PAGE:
Recently, The Perennial sat down with AP Literature teacher Hannah Jones to talk about her background, teaching career, and plans after Pinewood.
Jones grew up in Maine, but also lived all over the east coast. She received her undergraduate degree at Oberlin College and earned her teaching degree through a program in Maine. She also has a master’s degree in American Studies.
The first job Jones ever had was cooking food in a nursing home when she was 16. When she was 25, she took her first teaching job at Mahoney Middle School in South Portland, Maine. She was motivated to become a teacher because of her own experiences as a student in high school.
“I had a teacher when I was a junior who inspired me to become a teacher. He was my mentor,” Jones said.
When she is not teaching, Jones enjoys writing, singing, and playing tennis. At Pinewood, she says her favorite thing is the people.
“I love the sense of community, how invested in learning everybody is, and how kind everybody is,” Jones said.
Jones has been a valued English techer at Pinewood for nine years, but after giving much time and knowledge to Pinewood, Jones turns to another community to share her talents with.
She plans to start her own business, where she will provide coaching for people with Attention Deficit/Hyperactivity Disorder (ADHD).
People with ADHD often have trouble focusing, forget things, and tend to fidget, all of which can make the learning process far more difficult.
ADHD is far more common than people realize. In children alone, it is estimated that 11 percent of American children have ADHD. Despite the prevalence of ADHD, it is rarely treated well or appropriately.
If there was one thing Jones wished people knew about ADHD, it would be that it is not a problem, but a biochemical difference that can be a strength for a lot of people.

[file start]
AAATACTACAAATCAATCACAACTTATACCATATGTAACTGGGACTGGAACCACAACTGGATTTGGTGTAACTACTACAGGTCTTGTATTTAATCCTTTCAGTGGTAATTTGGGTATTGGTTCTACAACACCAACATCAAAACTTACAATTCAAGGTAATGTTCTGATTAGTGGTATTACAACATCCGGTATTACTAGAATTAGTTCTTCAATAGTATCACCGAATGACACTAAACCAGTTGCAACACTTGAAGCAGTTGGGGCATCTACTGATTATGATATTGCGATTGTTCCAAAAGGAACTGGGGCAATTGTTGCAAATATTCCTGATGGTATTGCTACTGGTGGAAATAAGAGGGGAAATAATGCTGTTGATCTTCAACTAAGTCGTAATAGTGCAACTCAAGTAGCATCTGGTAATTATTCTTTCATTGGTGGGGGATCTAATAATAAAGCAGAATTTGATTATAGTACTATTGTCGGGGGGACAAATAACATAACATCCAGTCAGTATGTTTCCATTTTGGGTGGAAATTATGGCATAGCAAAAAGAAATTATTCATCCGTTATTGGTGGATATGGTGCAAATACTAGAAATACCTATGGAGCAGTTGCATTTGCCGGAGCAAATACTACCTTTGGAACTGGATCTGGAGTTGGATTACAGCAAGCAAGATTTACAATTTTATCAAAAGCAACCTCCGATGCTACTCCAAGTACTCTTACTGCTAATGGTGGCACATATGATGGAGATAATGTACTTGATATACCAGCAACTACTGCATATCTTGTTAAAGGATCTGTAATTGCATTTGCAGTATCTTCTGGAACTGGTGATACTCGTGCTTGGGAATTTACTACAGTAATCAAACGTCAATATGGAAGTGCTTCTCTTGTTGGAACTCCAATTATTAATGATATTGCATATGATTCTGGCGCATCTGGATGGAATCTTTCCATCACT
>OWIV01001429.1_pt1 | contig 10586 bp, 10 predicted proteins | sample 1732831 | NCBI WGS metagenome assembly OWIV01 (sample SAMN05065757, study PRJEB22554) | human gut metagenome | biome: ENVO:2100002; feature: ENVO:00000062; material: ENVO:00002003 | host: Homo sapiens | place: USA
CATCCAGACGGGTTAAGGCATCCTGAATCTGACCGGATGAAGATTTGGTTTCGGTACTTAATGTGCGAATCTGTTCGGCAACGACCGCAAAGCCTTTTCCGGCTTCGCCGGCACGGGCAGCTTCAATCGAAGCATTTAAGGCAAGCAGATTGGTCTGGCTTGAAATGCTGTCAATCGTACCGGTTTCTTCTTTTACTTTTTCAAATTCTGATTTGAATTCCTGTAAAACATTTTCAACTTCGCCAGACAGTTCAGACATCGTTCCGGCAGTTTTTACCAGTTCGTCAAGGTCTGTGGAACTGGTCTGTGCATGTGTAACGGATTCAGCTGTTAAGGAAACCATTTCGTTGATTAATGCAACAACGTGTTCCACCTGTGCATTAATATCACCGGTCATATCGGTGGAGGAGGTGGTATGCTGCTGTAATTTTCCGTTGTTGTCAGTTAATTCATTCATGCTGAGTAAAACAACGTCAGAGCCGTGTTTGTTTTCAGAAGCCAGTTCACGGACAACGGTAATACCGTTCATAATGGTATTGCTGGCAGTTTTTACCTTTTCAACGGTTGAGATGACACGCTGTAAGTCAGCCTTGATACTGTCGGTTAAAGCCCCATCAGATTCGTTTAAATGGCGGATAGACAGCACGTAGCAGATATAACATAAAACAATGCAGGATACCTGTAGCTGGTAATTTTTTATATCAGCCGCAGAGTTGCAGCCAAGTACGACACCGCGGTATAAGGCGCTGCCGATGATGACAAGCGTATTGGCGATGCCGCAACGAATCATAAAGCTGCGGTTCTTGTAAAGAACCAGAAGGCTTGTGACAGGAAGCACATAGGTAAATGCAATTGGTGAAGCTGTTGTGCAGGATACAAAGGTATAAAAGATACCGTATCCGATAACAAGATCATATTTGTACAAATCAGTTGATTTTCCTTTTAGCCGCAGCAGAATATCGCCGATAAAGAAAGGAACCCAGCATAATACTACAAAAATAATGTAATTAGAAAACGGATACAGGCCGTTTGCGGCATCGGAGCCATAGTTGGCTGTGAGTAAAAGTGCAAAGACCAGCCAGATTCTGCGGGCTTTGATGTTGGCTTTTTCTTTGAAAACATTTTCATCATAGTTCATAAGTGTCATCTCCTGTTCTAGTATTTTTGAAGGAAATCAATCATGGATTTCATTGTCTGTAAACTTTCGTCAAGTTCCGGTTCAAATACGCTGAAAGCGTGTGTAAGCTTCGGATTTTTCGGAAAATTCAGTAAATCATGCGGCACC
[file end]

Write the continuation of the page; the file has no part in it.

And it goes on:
Young people have to make all sorts of big decisions like where to go to college, what to study, and what career path they want to take. Those with ADHD and other executive function issues often have a hard time making long term plans. With her business, Jones will help people by attempting to make decisions easier.
“I’m going to be working with kids on everything from managing time and organizational issues to big picture stuff like ‘What do I want to do with my life?’, ‘What do I want to study?’, and ‘Where do I want to go to school?’,” Jones said.
Jones decided to start her business for several reasons. She was excited at the prospect of working with people all around the Bay Area through Skype. The work Jones will be doing is important to the success of people who would otherwise have to live with ADHD on their own. Jones also feels that she thrives while working one on one with people, and believes a great impact can be made through this kind of interaction.
“Teaching is like improv – you never know exactly what it’s going to be, and when it’s good, teaching is so amazing and so fun. I’m also going to miss the community aspect, and the friends that I see every day,” Jones said.
The Perennial wishes Jones the best of luck.